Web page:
My advice, choose which direction you want to take you book and go that way. You can't do both.

Also agreed that ebooks work well for YA but not so much in MG, CB, or PBs. They are a good additional tool to have (as in you have a hard copy book an your publisher releases and ebook, too) but not as the only outlet.

My last advice is to be patient. The publishing world moves very slowly. As Dionna said, write the best book you can possibly write and make a wise, thought out decision on what direction you want to go from there.

Best of luck to you!!  :star2 :star2
#8 - January 05, 2016, 12:05 PM
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regarding the rabbit book:

It sold 80,000+ copies in self-published paperback in the space of less than one month. That's why it was picked up by Random House.

I hate to break it to you, but that was a bolt of lightning that you aren't going to catch in a bottle!
#9 - January 05, 2016, 06:14 PM
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regarding the rabbit book:

It sold 80,000+ copies in self-published paperback in the space of less than one month. That's why it was picked up by Random House

It sure was an interesting storm to watch! But I said to myself, as I watched the lightning flash, Self, if you had wrote the same book,  you would've sold 10 copies. Be happy for the rabbit, but don't even try hopping like one.  :whitebunny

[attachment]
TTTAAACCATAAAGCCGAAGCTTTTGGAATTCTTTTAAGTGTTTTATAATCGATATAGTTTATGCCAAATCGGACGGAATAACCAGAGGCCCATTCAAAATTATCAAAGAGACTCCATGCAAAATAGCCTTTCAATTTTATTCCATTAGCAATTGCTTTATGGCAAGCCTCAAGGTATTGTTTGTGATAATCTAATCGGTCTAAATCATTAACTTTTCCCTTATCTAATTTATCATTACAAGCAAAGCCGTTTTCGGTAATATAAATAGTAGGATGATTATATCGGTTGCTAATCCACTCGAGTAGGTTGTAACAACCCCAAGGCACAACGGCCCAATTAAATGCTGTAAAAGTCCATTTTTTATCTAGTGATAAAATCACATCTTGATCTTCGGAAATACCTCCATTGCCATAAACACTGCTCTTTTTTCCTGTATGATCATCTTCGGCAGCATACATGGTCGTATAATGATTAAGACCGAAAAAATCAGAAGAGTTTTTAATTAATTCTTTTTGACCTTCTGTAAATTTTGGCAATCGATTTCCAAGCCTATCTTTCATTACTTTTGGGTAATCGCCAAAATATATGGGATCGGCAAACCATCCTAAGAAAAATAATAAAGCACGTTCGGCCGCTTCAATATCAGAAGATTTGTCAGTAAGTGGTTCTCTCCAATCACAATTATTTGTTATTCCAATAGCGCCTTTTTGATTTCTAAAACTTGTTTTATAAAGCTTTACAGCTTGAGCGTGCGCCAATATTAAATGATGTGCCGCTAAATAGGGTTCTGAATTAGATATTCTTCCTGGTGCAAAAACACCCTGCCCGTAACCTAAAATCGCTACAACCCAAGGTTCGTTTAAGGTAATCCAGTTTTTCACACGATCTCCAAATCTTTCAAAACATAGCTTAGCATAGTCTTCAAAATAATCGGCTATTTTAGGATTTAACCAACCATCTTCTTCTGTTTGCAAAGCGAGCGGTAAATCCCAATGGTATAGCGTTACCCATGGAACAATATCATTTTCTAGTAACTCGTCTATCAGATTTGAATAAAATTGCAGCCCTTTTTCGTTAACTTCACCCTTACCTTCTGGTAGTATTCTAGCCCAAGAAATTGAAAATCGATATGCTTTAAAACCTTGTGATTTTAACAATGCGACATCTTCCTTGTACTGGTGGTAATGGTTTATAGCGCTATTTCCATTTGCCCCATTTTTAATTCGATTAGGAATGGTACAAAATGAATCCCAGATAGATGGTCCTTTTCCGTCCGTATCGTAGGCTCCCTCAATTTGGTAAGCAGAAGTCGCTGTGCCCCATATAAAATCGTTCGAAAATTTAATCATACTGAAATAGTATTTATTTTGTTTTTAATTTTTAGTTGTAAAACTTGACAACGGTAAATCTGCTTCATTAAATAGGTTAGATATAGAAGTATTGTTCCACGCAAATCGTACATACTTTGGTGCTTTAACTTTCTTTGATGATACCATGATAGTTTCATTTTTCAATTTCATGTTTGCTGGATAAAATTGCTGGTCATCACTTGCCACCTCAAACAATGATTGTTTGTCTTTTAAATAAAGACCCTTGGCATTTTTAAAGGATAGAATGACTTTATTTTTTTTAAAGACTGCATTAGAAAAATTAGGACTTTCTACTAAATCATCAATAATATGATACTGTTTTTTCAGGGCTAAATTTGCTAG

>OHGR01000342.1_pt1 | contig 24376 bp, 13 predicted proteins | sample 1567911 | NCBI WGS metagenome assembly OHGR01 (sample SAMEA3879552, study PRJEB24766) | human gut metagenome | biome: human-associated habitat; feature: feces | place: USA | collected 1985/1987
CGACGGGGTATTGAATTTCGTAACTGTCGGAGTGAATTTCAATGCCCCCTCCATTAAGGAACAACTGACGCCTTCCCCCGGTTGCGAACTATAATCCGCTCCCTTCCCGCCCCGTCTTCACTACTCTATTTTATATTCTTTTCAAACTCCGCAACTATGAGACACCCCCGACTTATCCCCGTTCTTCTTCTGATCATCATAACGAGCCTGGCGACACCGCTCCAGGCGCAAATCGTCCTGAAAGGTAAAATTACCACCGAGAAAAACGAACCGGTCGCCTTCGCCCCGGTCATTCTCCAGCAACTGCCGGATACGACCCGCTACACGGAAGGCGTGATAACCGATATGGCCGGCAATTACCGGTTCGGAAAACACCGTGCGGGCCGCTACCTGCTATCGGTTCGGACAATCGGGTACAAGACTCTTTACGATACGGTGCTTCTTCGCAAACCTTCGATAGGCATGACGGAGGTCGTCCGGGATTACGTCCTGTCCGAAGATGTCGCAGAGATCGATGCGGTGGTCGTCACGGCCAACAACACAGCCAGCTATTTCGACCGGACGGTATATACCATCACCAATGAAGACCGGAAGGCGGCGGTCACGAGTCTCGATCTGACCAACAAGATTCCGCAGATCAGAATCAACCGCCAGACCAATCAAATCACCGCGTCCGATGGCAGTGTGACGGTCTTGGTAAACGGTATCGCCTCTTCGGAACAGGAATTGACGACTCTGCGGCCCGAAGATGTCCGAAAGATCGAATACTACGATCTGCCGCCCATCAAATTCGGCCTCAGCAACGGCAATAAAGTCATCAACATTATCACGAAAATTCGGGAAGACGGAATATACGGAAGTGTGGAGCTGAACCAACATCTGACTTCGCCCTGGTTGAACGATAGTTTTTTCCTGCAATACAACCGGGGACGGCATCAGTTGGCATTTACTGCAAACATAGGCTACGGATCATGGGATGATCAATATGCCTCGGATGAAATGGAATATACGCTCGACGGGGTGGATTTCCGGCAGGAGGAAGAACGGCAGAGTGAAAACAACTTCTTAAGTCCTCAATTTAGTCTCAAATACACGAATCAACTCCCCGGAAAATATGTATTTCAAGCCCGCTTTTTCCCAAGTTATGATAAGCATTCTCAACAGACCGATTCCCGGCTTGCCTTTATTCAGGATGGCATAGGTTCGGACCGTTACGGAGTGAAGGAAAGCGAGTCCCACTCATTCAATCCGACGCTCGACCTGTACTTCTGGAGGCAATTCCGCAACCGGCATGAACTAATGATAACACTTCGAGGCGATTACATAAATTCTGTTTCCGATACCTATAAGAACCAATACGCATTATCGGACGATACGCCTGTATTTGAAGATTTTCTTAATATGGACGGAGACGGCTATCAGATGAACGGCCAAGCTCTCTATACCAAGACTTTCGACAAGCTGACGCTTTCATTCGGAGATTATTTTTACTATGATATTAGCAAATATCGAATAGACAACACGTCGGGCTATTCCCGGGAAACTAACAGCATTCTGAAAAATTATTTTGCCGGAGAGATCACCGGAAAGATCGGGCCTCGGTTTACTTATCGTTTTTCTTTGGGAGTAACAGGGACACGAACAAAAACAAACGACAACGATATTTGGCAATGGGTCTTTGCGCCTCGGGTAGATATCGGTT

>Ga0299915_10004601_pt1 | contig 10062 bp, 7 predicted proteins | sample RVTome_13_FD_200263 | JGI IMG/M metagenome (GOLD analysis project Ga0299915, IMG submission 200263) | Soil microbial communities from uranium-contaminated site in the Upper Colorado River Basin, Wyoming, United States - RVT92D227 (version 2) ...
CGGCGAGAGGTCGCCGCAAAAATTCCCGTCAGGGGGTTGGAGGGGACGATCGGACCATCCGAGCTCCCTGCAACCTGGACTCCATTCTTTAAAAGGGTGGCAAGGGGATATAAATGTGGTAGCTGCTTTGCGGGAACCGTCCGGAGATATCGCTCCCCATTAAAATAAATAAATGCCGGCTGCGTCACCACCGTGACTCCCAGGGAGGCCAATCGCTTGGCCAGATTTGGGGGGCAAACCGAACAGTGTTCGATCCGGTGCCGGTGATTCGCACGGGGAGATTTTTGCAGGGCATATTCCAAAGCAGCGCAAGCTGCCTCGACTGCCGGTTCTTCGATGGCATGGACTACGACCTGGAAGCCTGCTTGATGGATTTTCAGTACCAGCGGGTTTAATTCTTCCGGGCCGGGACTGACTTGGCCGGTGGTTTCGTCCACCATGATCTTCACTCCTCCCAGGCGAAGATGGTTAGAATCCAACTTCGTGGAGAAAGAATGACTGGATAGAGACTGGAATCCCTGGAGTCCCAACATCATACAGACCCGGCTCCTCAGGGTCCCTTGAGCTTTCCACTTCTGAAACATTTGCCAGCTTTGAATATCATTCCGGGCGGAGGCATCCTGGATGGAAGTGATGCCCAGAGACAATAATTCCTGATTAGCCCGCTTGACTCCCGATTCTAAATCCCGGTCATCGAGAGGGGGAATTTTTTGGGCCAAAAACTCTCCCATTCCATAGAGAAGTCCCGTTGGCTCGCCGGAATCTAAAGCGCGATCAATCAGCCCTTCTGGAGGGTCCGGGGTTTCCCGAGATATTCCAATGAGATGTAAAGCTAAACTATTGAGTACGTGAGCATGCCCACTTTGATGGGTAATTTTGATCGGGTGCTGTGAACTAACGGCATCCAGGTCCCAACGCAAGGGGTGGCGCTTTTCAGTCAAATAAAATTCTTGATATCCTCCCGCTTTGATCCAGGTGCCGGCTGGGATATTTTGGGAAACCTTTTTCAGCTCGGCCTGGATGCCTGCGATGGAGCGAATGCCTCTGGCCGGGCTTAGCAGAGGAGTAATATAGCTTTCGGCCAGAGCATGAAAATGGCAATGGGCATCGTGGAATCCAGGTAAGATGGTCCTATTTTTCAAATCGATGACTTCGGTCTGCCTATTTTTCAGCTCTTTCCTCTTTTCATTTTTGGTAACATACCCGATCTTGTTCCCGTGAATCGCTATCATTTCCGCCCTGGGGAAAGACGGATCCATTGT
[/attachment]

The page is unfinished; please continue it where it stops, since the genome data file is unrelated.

#10 - January 05, 2016, 07:03 PM

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Adults often buy YA ebooks to read themselves.

Comparatively, teens rarely buy ebooks to read themselves, and I would bet that the 12-and-under crowd buys ebooks even less than rarely. :-)

Then we loop back to picture books, which I think adults sometimes buy as ebooks to entertain their kids on screens on long car trips, etc.

*Yes, all my knowledge here is anecdotal based on my work as a YA Librarian and self-pubbed YA author, FWIW. ;-)

All that to say, I think 99.9% of all of us would have a very hard time selling ebook copies of a chapter book or MG novel.
#11 - January 05, 2016, 07:14 PM
« Last Edit: January 05, 2016, 07:16 PM by dinalapomy101 »
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I know this thread is a few weeks old, but thought I'd weigh in anyway.

My MG ebooks do okay. Not sure what you consider as "having legs" but I think I've moved something like 3000 copies of my bunny books since September 2014. Not quite 80,000 copies, but not nothing either. ::-)

So while I agree with everyone else that if you're looking to query agents, don't self-publish unless you've exhausted that route. But don't discount self-publishing. ;)

Hope that helps!

Rue
#12 - January 28, 2016, 10:14 PM
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The middle grade ebook market is weak...today. But if you look at the devices sold, more and more are designed with younger readers in mind. I suspect this is the next boom in the ebook market. Timing it, however, will be much like timing any market. If you can't place the book, it can't hurt to self-publish.
#13 - January 29, 2016, 03:49 PM
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Well I've never had a middle novel run away from me before, so I'm not sure.

In all seriousness, I hope it doesn't just become big but has consistent sales.
#14 - March 08, 2016, 03:20 PM